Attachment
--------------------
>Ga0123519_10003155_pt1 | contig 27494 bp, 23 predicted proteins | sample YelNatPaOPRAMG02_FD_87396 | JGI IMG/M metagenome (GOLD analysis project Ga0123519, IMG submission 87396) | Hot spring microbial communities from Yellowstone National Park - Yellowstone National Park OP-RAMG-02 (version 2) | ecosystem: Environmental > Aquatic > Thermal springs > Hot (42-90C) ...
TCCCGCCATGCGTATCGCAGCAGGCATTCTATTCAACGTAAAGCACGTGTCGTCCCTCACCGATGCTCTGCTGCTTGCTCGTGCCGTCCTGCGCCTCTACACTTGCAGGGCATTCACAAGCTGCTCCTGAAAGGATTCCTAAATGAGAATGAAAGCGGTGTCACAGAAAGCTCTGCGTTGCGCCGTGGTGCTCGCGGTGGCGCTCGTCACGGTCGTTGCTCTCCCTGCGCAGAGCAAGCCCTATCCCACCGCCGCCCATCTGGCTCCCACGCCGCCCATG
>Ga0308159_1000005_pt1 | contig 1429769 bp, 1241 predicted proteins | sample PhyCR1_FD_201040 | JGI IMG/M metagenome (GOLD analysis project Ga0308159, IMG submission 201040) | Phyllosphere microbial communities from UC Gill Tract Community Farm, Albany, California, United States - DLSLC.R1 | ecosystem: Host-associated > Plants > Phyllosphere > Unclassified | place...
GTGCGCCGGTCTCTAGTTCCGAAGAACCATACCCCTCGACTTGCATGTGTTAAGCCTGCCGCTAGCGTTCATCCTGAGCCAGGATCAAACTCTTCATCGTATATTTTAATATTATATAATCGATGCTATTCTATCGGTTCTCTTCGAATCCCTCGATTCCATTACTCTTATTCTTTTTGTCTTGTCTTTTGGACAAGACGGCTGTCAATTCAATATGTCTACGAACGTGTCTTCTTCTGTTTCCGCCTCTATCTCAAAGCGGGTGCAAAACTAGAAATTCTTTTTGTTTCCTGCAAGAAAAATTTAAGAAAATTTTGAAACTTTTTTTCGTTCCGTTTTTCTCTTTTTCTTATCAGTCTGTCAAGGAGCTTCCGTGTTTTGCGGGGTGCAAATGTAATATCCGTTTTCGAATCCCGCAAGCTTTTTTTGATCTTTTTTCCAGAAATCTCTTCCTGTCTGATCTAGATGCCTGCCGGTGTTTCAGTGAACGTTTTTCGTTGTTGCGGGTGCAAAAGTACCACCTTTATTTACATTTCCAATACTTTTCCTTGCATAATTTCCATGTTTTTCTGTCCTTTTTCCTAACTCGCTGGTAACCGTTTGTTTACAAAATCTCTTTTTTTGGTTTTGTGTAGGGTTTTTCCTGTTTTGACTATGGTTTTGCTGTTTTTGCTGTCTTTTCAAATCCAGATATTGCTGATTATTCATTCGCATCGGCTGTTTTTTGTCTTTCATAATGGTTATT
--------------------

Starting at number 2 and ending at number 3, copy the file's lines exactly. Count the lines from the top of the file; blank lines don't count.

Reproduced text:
TCCCGCCATGCGTATCGCAGCAGGCATTCTATTCAACGTAAAGCACGTGTCGTCCCTCACCGATGCTCTGCTGCTTGCTCGTGCCGTCCTGCGCCTCTACACTTGCAGGGCATTCACAAGCTGCTCCTGAAAGGATTCCTAAATGAGAATGAAAGCGGTGTCACAGAAAGCTCTGCGTTGCGCCGTGGTGCTCGCGGTGGCGCTCGTCACGGTCGTTGCTCTCCCTGCGCAGAGCAAGCCCTATCCCACCGCCGCCCATCTGGCTCCCACGCCGCCCATG
>Ga0308159_1000005_pt1 | contig 1429769 bp, 1241 predicted proteins | sample PhyCR1_FD_201040 | JGI IMG/M metagenome (GOLD analysis project Ga0308159, IMG submission 201040) | Phyllosphere microbial communities from UC Gill Tract Community Farm, Albany, California, United States - DLSLC.R1 | ecosystem: Host-associated > Plants > Phyllosphere > Unclassified | place...